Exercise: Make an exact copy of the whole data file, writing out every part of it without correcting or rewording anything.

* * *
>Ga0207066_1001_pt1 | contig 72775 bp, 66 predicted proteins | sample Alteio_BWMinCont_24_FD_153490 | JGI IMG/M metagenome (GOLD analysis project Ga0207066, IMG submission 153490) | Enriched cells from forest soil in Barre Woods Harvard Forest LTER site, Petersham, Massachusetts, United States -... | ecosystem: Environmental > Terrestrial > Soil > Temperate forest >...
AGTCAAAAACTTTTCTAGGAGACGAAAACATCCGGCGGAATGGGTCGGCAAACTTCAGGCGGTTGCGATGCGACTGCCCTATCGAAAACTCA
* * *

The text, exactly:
>Ga0207066_1001_pt1 | contig 72775 bp, 66 predicted proteins | sample Alteio_BWMinCont_24_FD_153490 | JGI IMG/M metagenome (GOLD analysis project Ga0207066, IMG submission 153490) | Enriched cells from forest soil in Barre Woods Harvard Forest LTER site, Petersham, Massachusetts, United States -... | ecosystem: Environmental > Terrestrial > Soil > Temperate forest >...
AGTCAAAAACTTTTCTAGGAGACGAAAACATCCGGCGGAATGGGTCGGCAAACTTCAGGCGGTTGCGATGCGACTGCCCTATCGAAAACTCA